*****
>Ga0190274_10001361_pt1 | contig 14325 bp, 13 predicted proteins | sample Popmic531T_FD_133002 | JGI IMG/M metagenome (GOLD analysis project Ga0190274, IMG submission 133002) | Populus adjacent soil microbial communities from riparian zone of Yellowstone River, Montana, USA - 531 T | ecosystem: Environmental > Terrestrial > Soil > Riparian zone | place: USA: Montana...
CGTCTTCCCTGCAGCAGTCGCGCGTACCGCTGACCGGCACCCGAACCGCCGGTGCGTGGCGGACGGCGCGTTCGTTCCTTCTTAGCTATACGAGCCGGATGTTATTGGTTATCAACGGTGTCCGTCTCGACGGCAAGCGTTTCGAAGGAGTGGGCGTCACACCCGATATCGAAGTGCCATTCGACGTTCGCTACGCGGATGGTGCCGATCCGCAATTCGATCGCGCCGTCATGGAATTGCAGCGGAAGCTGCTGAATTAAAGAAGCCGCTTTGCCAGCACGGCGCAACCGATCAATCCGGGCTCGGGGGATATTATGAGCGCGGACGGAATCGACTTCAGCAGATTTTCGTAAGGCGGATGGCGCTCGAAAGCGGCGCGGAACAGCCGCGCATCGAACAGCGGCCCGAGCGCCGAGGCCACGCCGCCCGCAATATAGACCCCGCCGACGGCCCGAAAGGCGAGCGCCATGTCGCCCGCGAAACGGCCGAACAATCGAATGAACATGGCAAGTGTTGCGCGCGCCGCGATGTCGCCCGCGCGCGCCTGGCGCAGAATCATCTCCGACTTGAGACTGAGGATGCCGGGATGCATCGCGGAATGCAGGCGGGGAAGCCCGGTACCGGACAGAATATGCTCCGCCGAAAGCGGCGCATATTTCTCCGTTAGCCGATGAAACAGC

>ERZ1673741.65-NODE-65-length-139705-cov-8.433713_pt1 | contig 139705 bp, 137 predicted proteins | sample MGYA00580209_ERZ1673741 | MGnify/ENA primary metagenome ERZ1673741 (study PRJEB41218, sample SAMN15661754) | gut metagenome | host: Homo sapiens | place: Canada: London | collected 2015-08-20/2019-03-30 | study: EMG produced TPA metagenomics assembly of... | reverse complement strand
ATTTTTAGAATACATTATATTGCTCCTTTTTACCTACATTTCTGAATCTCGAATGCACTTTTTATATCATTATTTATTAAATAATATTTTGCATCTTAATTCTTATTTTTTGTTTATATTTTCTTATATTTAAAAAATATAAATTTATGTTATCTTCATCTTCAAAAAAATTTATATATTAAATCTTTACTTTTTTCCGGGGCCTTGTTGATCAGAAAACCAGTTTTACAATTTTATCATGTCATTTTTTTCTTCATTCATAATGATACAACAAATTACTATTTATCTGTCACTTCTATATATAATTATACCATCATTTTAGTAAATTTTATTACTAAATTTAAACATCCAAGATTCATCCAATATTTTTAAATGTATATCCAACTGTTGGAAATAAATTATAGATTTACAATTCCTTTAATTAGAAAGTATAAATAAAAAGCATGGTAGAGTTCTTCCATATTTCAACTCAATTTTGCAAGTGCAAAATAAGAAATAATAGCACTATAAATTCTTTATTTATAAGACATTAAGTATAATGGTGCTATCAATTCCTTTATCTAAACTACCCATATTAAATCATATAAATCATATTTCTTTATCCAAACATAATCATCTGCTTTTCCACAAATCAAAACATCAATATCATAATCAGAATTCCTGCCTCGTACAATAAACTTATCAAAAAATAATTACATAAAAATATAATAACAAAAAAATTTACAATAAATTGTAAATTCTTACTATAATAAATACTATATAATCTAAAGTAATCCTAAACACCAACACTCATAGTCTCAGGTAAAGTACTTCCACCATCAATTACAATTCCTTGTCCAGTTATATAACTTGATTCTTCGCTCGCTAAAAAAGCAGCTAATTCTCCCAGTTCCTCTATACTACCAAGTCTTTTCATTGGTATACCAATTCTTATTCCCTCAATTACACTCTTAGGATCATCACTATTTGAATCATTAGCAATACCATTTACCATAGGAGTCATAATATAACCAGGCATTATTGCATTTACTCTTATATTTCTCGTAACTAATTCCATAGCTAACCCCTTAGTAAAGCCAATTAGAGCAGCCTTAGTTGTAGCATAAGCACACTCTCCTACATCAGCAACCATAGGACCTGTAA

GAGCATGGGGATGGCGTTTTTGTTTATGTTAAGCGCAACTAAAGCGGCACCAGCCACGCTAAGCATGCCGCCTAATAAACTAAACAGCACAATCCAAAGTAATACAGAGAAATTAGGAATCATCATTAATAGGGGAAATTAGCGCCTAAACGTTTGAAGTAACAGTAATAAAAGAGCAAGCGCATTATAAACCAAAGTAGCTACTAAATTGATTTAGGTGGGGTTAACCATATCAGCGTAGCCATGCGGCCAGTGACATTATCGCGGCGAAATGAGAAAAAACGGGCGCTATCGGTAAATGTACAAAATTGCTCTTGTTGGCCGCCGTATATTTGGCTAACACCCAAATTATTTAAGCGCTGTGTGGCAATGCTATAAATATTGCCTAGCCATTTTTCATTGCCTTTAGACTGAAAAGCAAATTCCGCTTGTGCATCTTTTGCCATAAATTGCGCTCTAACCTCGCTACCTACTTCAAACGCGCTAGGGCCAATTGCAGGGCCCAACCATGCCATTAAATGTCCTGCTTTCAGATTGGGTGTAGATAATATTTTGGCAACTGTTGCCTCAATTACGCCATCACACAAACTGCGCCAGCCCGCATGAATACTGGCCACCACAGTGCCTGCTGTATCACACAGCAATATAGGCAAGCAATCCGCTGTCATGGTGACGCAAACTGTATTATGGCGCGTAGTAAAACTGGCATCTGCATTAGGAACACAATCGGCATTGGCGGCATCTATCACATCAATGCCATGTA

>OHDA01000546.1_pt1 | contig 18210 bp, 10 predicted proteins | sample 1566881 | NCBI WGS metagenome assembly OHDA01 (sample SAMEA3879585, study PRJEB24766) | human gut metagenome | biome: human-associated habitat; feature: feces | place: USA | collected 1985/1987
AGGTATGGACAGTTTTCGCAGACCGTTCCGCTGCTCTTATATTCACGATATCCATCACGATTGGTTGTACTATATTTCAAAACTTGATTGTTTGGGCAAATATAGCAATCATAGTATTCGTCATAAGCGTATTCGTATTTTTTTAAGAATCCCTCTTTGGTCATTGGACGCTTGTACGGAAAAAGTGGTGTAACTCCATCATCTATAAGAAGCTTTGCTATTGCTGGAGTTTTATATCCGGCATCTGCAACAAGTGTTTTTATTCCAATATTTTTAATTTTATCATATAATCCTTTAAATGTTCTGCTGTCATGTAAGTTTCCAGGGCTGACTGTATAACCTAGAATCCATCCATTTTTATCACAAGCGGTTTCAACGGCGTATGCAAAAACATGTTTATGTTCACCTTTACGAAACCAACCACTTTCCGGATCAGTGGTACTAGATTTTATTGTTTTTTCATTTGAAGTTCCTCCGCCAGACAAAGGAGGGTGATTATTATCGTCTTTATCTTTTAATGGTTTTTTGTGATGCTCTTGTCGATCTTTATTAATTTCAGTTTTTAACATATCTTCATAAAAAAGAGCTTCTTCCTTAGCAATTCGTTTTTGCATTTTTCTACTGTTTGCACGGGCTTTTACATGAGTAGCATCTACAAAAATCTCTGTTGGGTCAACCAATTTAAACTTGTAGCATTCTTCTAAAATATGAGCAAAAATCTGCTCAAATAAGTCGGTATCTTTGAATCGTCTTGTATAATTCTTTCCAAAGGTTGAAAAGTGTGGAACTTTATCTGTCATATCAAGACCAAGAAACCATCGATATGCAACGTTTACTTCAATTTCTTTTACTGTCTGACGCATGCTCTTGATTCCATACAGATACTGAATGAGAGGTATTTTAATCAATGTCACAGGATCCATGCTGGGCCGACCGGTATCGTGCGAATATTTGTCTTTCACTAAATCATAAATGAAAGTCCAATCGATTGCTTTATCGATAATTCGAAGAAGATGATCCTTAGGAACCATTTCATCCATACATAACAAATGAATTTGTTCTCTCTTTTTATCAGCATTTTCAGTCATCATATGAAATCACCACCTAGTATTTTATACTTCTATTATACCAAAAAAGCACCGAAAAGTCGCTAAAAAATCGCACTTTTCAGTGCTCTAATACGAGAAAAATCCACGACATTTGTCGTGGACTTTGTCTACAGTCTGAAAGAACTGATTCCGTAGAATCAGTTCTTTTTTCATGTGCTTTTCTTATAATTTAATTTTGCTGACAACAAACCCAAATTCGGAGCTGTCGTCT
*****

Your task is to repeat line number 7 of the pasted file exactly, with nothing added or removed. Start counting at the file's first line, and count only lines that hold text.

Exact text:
AGGTATGGACAGTTTTCGCAGACCGTTCCGCTGCTCTTATATTCACGATATCCATCACGATTGGTTGTACTATATTTCAAAACTTGATTGTTTGGGCAAATATAGCAATCATAGTATTCGTCATAAGCGTATTCGTATTTTTTTAAGAATCCCTCTTTGGTCATTGGACGCTTGTACGGAAAAAGTGGTGTAACTCCATCATCTATAAGAAGCTTTGCTATTGCTGGAGTTTTATATCCGGCATCTGCAACAAGTGTTTTTATTCCAATATTTTTAATTTTATCATATAATCCTTTAAATGTTCTGCTGTCATGTAAGTTTCCAGGGCTGACTGTATAACCTAGAATCCATCCATTTTTATCACAAGCGGTTTCAACGGCGTATGCAAAAACATGTTTATGTTCACCTTTACGAAACCAACCACTTTCCGGATCAGTGGTACTAGATTTTATTGTTTTTTCATTTGAAGTTCCTCCGCCAGACAAAGGAGGGTGATTATTATCGTCTTTATCTTTTAATGGTTTTTTGTGATGCTCTTGTCGATCTTTATTAATTTCAGTTTTTAACATATCTTCATAAAAAAGAGCTTCTTCCTTAGCAATTCGTTTTTGCATTTTTCTACTGTTTGCACGGGCTTTTACATGAGTAGCATCTACAAAAATCTCTGTTGGGTCAACCAATTTAAACTTGTAGCATTCTTCTAAAATATGAGCAAAAATCTGCTCAAATAAGTCGGTATCTTTGAATCGTCTTGTATAATTCTTTCCAAAGGTTGAAAAGTGTGGAACTTTATCTGTCATATCAAGACCAAGAAACCATCGATATGCAACGTTTACTTCAATTTCTTTTACTGTCTGACGCATGCTCTTGATTCCATACAGATACTGAATGAGAGGTATTTTAATCAATGTCACAGGATCCATGCTGGGCCGACCGGTATCGTGCGAATATTTGTCTTTCACTAAATCATAAATGAAAGTCCAATCGATTGCTTTATCGATAATTCGAAGAAGATGATCCTTAGGAACCATTTCATCCATACATAACAAATGAATTTGTTCTCTCTTTTTATCAGCATTTTCAGTCATCATATGAAATCACCACCTAGTATTTTATACTTCTATTATACCAAAAAAGCACCGAAAAGTCGCTAAAAAATCGCACTTTTCAGTGCTCTAATACGAGAAAAATCCACGACATTTGTCGTGGACTTTGTCTACAGTCTGAAAGAACTGATTCCGTAGAATCAGTTCTTTTTTCATGTGCTTTTCTTATAATTTAATTTTGCTGACAACAAACCCAAATTCGGAGCTGTCGTCT